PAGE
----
Jokowi desperate for more political capital

He becomes leader of Asean’s largest economy on Monday but his presidential rival controls parliament. This is not good for Indonesia's much needed reforms.

Joko “Jokowi” Widodo begins his reign as Indonesia’s president on Monday but, after a year of talk and promises, it is still not clear what control he will actually have.

In short, he might be the new leader of Asean’s largest economy but his presidential rival – former general Prabowo Subianto – controls parliament through his Red and White Coalition (RWC).

After defeating Subianto in the presidential race by a closer-than-expected margin of 53.15% to 46.85% in July, Widodo has set about glueing together an uncertain leadership under the umbrella of the Great Indonesia Coalition (GIC).

He has met with members of the legislative leadership and also Subianto himself, who congratulated Widodo on his victory. This goes some way to greasing the wheels but no one is being fooled.

“[Widodo] cannot afford to let his guard down, and the best bet for him is to deliver hard reforms to boost growth sustainably,” Wellian Wiranto, economist, treasury research and strategy at OCBC Bank, wrote in a research report.

Widodo was a can-do Jakarta governor but, as president of Indonesia, hard reforms in this political environment will not be easy.

Cutting the country’s huge fuel subsidy, tackling corruption and improving Indonesia’s inadequate infrastructure are just three of the issues he faces in his first months in office.

Indonesia's stock market, which rose steadily this year on the back of Widodo’s ascent, has stalled somewhat since the parliamentary elections in April.

The Jakarta Composite index added about 18% from January to April but the triumphant PDI-P party then failed to get a sufficient mandate and so coalitions were formed, leaving the opposition RWC with effective control. So the market since April has risen just 2%.

The political bartering that has since ensued has effectively left Widodo’s leadership looking less firm. For example, the GIC this month also failed to secure a majority in the largely ceremonial People’s Consultative Assembly. 

Wijayanto Samirin, a policy adviser to Widodo, told FinanceAsia it would be tough for the president to conduct dramatic policy reform because it required legislative approval, which is not certain.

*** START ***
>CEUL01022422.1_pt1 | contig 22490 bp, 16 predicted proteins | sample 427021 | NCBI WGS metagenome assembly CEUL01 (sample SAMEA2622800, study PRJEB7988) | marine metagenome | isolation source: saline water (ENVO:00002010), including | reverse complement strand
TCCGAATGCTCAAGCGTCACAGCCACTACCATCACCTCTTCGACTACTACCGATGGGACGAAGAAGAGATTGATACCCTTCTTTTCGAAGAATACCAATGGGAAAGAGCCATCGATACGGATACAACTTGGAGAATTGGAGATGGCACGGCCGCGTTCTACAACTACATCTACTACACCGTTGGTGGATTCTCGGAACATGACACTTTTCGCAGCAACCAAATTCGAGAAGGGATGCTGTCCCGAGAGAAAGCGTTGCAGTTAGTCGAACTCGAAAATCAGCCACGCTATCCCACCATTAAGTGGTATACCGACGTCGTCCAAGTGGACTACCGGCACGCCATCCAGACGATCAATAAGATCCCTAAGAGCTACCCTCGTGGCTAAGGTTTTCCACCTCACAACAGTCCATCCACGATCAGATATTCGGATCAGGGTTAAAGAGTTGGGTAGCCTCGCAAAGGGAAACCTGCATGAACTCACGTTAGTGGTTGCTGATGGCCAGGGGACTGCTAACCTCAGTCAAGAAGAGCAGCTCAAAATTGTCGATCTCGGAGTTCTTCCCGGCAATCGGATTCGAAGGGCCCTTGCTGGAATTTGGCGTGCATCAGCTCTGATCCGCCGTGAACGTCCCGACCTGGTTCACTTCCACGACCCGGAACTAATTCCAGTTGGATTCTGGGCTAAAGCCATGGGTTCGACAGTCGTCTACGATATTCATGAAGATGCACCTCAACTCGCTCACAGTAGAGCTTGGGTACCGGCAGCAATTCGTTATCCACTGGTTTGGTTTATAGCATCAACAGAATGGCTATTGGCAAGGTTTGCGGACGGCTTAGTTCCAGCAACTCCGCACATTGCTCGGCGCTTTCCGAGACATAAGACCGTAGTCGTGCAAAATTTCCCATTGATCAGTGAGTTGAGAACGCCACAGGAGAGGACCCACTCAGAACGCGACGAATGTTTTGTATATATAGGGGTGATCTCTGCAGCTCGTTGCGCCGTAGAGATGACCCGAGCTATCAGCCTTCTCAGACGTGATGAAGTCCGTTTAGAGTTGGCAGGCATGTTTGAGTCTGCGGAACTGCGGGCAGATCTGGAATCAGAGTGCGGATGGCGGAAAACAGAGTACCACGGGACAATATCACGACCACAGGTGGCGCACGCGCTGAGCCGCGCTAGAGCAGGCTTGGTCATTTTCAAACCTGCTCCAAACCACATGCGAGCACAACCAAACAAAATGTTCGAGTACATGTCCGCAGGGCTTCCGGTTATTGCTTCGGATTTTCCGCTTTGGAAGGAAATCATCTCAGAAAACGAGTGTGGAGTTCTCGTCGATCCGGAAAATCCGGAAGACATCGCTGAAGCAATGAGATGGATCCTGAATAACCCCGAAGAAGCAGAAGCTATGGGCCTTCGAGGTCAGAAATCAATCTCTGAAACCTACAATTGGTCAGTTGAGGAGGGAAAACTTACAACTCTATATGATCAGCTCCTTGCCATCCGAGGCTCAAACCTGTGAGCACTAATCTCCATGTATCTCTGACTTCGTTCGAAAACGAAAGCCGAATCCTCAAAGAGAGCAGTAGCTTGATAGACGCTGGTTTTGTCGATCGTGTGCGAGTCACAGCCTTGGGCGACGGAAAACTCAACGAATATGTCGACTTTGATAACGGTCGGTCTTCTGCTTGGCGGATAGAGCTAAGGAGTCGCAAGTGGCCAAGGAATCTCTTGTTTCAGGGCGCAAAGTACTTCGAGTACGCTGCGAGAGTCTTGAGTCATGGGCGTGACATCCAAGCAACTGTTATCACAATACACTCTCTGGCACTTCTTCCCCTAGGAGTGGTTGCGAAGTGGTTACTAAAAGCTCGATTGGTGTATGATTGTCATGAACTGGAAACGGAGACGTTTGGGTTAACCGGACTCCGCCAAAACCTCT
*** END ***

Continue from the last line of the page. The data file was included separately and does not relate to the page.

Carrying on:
“These [political defeats] are a great loss for Jokowi but he could recover,” Samirin told FinanceAsia. “So what if Prabowo's camp still dominates the legislative branch? Jokowi is still able to lead and there are a lot of things he could do.”

Tests ahead

This will be tested almost immediately by the political hot potato of the country's fuel subsidy, which is set to cost the government Rp246.5 trillion ($20.5 billion) this year – up from Rp82.4 trillion in 2010  – and which economists say urgently needs cutting.

Although the move is deemed crucial by businesses and investors to free up funds for infrastructure projects, the public – accustomed to low fuel prices – may not be so welcoming. Timing and magnitude will be vital.

Improved standards of governance represents another challenge. One of Widodo’s big election promises was to deal with corruption, something which excited investors throughout his campaign but which appears to have become more muddied of late.

In September, Indonesia’s outgoing parliament voted to abandon direct elections at a local government level. Outgoing president Susilo Bambang Yudhoyono has since suspended the decision but the development is a stark reminder of the old cronyism that has marked Indonesia’s past.

Still, Widodo’s efforts to build support across political divisions has provided some grounds for optimism.

“Recently sentiment broadly has improved,” Tigor Siahaan, chief country officer for Citi in Indonesia, told FinanceAsia. “[Widodo has] welcomed the parliamentary dynamic as being important in terms of checks and balances against the government."

Perhaps most importantly there is no evidence to suggest that foreign investors have given up on Widodo, suggesting that they too will give him time to get it right. The bond market has remained resilient so far this year, with foreign ownership of Indonesian government bonds reaching a record high in August at about 36% of the market.

One outstanding piece of the jigsaw is the imminent announcement of Widodo’s cabinet, which will go some way to completing the picture for investors.

Pahala Mansury, chief financial officer of Bank Mandiri, Indonesia’s biggest bank, told FinanceAsia that the market was expecting the cabinet to be formed of professionals with the ability to execute, especially in the key economic posts.

“A more significant shift in investor confidence will be seen after the cabinet is formed and announced. We will see that many investors are still on the fence about the implications of the new government on future policies,” he said.

Perhaps we can expect some of those investors to jump off that fence in the next few months.

¬ Haymarket Media Limited. All rights reserved.
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